Study Abroad: Introduction
|Church in Imerovigli, Santorini, Greece|
Study abroad is particularly recommended for classicists, given the field's professional emphasis upon the languages, literatures, and cultures that originated in the Mediterranean world. Undergraduate majors in our department frequently travel overseas for a semester or for part of a summer to pursue their studies: the most popular destinations tend to be Italy, Greece, and England. Some beginning information about the entire process is offered here, but the CUAbroad office can provide even more ideas about destinations and also offers detailed logistical assistance.
How do I get started?
Visit the undergraduate adviser to discuss your interests and look over your transcript to see how studying abroad will fit into your curriculum. Our department encourages all students to think about these opportunities, so your adviser will probably invite you to begin planning even while you are still a freshman.
After consulting with the department, your next stop should be the CUAbroad office website, where you can read more about CUA policies and procedures, and get some additional information about what programs are available. If you do not find what you are looking for in CUA's own study abroad offerings, you can also consider non-CUA study abroad programs, as long as you make sure that any credits you need will transfer back to CUA.
Finally, visit the CUAbroad office itself to ask any questions you might have, attend a variety of orientation meetings, learn more about visa and other requirements, and submit any necessary hard-copy application materials.
Where can I go?
Three programs affiliated with CUA are especially relevant for our department's undergraduates and minors; the CUAbroad Office facilitates applications to them.
Athens: CUA is affiliated with College Year in Athens, an inter-university program that has been in operation for more than 40 years.
Rome: CUA has its own university program in Rome.
Oxford: CUA is affiliated with the Oxford Programme for Undergraduate Studies (OPUS) in England. Consideration for this program is highly competitive: consult the CUAbroad Office for details.
But classicists do not necessarily have to study in the Mediterranean or in England. CUA also has programs in a wide variety of other countries.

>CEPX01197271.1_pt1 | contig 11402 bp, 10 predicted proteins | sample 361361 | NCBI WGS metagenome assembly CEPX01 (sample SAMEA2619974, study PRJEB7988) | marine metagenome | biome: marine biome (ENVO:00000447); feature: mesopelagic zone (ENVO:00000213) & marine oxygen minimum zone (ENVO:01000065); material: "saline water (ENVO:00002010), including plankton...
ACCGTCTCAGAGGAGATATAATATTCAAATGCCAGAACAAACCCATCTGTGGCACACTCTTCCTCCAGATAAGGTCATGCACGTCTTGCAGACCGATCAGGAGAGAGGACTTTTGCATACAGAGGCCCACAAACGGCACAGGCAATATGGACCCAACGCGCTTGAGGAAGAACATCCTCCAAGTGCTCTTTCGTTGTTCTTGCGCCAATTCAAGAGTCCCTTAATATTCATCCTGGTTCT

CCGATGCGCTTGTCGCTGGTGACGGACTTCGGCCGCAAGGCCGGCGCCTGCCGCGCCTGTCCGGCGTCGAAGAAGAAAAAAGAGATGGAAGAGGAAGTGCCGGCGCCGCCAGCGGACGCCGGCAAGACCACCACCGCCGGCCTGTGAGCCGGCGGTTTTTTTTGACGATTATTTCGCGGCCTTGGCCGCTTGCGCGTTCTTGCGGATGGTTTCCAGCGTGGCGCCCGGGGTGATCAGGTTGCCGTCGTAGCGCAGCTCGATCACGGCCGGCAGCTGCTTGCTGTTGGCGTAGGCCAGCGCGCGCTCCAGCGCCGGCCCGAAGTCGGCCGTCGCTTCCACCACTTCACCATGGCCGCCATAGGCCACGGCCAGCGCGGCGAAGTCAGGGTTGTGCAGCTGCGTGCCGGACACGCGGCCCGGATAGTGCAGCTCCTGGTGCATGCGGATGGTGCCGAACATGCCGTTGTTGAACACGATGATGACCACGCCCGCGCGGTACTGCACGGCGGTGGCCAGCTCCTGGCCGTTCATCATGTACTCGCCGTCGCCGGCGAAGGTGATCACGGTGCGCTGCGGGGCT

Some academic year non-CUA study abroad programs for classicists are available for your consideration, too.
Can I study abroad during the summer?
Absolutely! Summer study abroad is an attractive option for many undergraduates. It often provides an intensive, condensed experience over the course of several (generally two to seven) weeks; it can (in the case of non-CUA programs) complement the regular pursuit of the CUA degree during the academic year; and, in many cases, it need not provide highly specific transfer credits to assist in the progression towards graduation.
As with all study abroad proposals, summer study abroad should be discussed with and approved by the undergraduate adviser well ahead of time, particularly if you want or need to transfer credit for such summer study back to CUA. (The CUAbroad Office provides guidance on credit transfers, and approval for this must be gained in advance.)
There are some special summertime non-CUA study abroad programs for classicists, and the department strongly encourages students to consider them.
Can I go on an archaeological dig?
Absolutely! Working as a member of an archaeological excavation offers a different type of study abroad experience for the student of classics. It presents the opportunity to learn about this important area of the discipline firsthand, in a way that cannot be experienced in the classroom, and offers hands-on training in the identification, analysis, and interpretation of ancient artifacts. In return, excavating demands physical stamina, flexibility in the acceptance of living conditions, long work hours, and the willingness to forsake extensive personal travel in return for the chance to share in the discovery of new things and the acquisition of new knowledge. There are many archaeological excavations that accept undergraduate student 'volunteers'; nearly all of them charge fees for room and board, and some for participation as well. Some excavations are archaeological 'field schools' that offer organized and purposeful training in investigative, recording, and interpretive techniques; others more closely emphasize the direct operation of the excavation itself.
What academic requirements should I bear in mind?
The following is quoted from the CUAbroad office:
"CUA students--and non-CUA students--must be enrolled full-time at the time of application, [and] have completed 45 credits--be a second-semester sophomore--in order to be accepted into semester and academic year programs. It may be difficult to study abroad during the last semester before graduation if you are concerned about graduating on time. Short-term and summer programs are open to freshman, sophomore, junior, senior or graduate students. The general public may participate in short-term programs as well.
2.50 or above cumulative GPA for most CUA spring break and summer programs;
2.80 or above cumulative GPA for direct exchanges, semesters, and internship programs;
3.50 for undergraduates--3.80 for graduate students--or above cumulative GPA for the CUA Oxford Honors [OPUS] program.
Does this department offer any programs of its own?
The Department of Greek and Latin recently operated its own spring break study-travel abroad program: our first trip, Greece 2008, was a wonderful success, and we hope to offer similar experiences in the future.